Edward Small is a 4th-year dental student and a student ambassador for the BDS Dentistry course. Although it’s been a few years since he was a ‘fresher’ back in 2016, Welcome Week is by no means just for first-years.
Students from all year groups get involved with helping you settle into the city, your accommodation, your course and, obviously, keeping the party going! That being said, Eddie still has all the insider info on how to make the most of your first week at Manchester…
As this is the time of year when so many students are arriving at The University of Manchester, ready to learn, discover new things and keep an open mind, I thought it would be best to write a little about how I found it settling into life in England and give you some top tips that helped me make Manchester my home.
I had been told many different stories about life in the big smoke of an English city and what to expect when I arrived here from Northern Ireland: bring a raincoat everywhere you, ‘they love a “brew” over there!’. These things were all true but what I didn’t expect was the heartfelt warm welcome that I received.
The first person I met ran across the kitchen of my flat, quickly hugged me and said hello. Luckily, she was indeed one of my flatmates! (she turned out to be an amazing person at too). From there, your first week is a whirlwind of exploring the city and meeting new people; the University runs a whole host of events from tours of the city, to pop-up cinemas and student shopping socials at the Arndale Centre, which are all great ways to meet new people with similar interests.
The University has lots of resources to help you get ready to prepare for uni, including the ‘Starting at Manchester’ website. This is an excellent guide to all the basics, from getting your student card set up (an essential for all the student discounts!) to what there is to do around the city and much more – I would definitely recommend giving it a read through!
After the initial few weeks when you are settling in I would recommend taking advantage of the various physical activities Manchester offers. These include a range of excellent university-run gyms and world-class aquatics facilities – there’s even an Olympic-size swimming pool in the Sugden Sports Centre. Look out for the ‘Sporticipate’ program: it’s a great activity and encourages you not only to take up new hobbies but to meet new people who share interests with you.
If you’re a foodie, you’re in luck! My favourite thing about Manchester has been the food: every country and culture is represented and no matter what you’re feeling hungry for, they’ve got you covered. From the spices of ‘The Curry Mile’, I would recommend MyLahore, which has the largest portions known to man! If you’re in Fallowfield I would recommend Tzaikis for food right near the accommodation campus and that won’t deplete your student loan! It holds a special place in many hearts.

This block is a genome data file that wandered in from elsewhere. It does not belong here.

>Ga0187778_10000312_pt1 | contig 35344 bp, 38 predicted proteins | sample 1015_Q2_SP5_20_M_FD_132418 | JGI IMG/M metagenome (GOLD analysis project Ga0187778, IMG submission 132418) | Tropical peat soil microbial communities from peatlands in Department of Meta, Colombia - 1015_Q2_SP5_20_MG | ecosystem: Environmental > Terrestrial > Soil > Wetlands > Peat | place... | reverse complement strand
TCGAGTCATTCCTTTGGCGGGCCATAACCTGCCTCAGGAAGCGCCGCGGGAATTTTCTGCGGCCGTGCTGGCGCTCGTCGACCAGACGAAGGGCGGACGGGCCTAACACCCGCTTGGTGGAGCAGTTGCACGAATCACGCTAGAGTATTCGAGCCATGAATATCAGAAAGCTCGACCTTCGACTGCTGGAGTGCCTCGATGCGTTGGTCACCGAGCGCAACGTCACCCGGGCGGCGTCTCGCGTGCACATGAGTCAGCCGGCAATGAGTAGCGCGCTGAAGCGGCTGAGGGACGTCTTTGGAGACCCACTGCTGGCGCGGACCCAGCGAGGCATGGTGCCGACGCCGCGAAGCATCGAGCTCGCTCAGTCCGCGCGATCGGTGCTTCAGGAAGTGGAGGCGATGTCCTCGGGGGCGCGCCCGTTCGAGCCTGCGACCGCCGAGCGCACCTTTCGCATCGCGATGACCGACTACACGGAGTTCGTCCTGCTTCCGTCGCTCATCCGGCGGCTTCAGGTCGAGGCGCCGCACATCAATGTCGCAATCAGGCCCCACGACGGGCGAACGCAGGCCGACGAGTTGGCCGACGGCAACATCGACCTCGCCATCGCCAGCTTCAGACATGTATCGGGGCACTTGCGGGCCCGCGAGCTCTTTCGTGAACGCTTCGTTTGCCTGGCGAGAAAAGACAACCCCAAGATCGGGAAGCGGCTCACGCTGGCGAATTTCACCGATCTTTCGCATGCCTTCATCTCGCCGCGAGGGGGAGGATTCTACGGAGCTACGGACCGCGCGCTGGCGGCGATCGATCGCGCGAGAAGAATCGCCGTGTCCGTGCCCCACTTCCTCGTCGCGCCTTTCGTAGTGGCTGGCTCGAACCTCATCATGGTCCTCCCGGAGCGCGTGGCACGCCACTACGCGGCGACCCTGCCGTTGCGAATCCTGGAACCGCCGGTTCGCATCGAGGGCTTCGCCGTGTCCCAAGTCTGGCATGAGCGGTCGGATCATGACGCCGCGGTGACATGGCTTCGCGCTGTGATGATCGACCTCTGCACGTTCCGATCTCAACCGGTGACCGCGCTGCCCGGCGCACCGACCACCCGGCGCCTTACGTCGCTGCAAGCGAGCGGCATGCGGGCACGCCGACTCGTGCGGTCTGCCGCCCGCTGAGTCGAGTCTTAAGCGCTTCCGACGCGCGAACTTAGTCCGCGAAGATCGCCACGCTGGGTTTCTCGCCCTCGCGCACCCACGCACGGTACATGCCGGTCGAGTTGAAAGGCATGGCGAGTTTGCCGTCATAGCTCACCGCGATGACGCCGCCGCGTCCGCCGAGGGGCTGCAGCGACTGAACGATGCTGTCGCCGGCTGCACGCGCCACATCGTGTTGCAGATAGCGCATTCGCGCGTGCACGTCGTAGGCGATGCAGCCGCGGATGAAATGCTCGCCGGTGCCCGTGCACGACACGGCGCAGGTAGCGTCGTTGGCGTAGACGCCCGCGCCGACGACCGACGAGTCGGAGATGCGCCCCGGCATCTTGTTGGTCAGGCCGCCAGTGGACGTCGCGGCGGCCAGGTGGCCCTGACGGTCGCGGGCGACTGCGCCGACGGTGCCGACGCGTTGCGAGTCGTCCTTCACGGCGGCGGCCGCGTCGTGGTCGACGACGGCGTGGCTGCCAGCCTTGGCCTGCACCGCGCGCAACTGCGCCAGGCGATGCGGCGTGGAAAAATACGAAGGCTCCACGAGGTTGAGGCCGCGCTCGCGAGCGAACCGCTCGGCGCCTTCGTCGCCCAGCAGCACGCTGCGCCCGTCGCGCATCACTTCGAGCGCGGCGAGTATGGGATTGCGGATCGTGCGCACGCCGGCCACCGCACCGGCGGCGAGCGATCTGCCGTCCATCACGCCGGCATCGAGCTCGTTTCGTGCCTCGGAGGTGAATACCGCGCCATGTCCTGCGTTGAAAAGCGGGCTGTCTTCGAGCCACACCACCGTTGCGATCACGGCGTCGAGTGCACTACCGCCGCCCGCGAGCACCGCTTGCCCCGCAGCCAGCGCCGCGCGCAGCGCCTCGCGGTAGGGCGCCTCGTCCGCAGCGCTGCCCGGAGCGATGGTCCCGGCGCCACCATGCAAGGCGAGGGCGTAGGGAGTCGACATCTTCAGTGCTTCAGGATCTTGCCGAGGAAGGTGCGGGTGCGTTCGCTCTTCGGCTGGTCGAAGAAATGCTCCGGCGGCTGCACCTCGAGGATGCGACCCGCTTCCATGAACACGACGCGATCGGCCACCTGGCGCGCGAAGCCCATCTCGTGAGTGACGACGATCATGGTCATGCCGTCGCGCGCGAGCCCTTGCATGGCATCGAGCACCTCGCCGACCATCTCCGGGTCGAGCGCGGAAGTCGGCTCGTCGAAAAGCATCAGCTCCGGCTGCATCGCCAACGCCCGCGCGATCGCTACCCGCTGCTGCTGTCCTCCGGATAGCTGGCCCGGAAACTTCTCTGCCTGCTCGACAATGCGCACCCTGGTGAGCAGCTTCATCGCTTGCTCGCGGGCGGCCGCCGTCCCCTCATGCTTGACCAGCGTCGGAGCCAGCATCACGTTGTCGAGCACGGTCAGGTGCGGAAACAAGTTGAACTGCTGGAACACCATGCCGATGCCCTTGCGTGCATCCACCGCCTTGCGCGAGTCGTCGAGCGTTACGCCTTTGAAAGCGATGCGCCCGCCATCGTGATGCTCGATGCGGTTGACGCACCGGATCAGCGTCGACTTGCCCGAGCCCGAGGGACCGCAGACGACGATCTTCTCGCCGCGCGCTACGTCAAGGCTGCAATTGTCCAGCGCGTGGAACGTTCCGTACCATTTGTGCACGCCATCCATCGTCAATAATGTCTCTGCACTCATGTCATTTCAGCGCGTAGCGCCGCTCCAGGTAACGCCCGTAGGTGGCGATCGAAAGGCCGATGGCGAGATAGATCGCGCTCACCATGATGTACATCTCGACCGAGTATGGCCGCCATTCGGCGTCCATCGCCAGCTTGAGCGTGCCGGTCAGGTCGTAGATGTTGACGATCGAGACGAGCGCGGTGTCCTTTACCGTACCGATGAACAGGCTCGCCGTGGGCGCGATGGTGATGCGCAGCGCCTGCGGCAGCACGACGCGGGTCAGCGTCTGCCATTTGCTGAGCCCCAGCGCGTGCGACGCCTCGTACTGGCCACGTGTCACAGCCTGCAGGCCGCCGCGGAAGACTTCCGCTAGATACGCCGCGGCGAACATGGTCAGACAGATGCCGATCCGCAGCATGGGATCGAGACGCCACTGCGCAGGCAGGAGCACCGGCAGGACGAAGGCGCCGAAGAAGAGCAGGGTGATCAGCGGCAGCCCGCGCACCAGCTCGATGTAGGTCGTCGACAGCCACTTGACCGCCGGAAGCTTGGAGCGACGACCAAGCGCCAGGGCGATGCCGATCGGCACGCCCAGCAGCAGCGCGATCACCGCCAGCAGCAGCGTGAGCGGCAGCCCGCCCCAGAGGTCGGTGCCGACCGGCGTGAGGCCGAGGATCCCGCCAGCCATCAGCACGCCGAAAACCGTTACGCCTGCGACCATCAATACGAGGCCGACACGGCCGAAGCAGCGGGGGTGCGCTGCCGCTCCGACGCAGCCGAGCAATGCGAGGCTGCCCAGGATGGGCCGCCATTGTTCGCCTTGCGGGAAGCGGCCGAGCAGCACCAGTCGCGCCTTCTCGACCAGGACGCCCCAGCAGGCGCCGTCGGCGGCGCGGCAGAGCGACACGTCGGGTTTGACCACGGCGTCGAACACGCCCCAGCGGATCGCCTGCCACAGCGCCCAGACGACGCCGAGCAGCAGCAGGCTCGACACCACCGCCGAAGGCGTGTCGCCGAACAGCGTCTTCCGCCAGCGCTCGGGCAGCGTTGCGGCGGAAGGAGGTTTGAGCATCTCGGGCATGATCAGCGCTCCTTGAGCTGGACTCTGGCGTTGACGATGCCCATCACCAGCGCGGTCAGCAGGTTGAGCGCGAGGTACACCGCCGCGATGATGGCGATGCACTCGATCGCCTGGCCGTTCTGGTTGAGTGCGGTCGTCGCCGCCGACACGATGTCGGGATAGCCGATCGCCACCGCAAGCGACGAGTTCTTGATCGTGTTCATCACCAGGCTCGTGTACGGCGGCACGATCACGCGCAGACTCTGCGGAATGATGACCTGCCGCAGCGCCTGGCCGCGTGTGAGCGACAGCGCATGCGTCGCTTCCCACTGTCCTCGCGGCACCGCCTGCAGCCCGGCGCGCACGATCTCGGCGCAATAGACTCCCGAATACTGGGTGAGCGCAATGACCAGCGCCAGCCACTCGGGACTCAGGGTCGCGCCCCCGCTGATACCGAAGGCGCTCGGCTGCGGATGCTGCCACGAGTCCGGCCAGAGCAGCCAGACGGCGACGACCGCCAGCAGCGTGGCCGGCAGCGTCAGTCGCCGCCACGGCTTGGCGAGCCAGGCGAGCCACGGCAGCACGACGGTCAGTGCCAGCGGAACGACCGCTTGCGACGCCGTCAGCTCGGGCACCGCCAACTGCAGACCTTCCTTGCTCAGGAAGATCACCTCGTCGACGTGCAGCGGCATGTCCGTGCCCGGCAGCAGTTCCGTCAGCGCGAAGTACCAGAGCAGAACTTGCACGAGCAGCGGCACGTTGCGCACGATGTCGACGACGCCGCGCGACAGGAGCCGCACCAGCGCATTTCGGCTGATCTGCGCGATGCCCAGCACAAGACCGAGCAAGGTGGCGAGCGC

In the second week back, the Students’ Union will be running the Clubs and Societies Fair with hundreds on display. This includes your subject’s socials, which help you meet more of your course mates – we even have a fancy ball at the end of each year! – as well as all the others held by the 400+ societies, like the University of Manchester Skydiving Club. There are so many options that you will definitely be able to find the perfect one for you, so I would highly recommend going.
For any students living in Fallowfield, it is well worth getting a Unirider, which is an annual student bus ticket from Stagecoach and allows you unlimited bus travel in Manchester – there are similar passes available from companies like First but these are the most common buses in the city. I lived there in first-year and found it not only essential but an easy way to get familiar with the city layout. As well as having the biggest bus route in Europe, there is also a world-class bike lane running from along Wilmslow Road, through campus and into the city centre if you prefer to cycle.
If you ever have any questions, all arriving dental students are assigned a second and third-year peer mentor – they aren’t just lumped with you: they have actively volunteered to help you out. I benefited a lot from this in my first year and enjoyed becoming a mentor myself in the years after, so believe me when I say all your mentors are sincerely looking forward to helping you!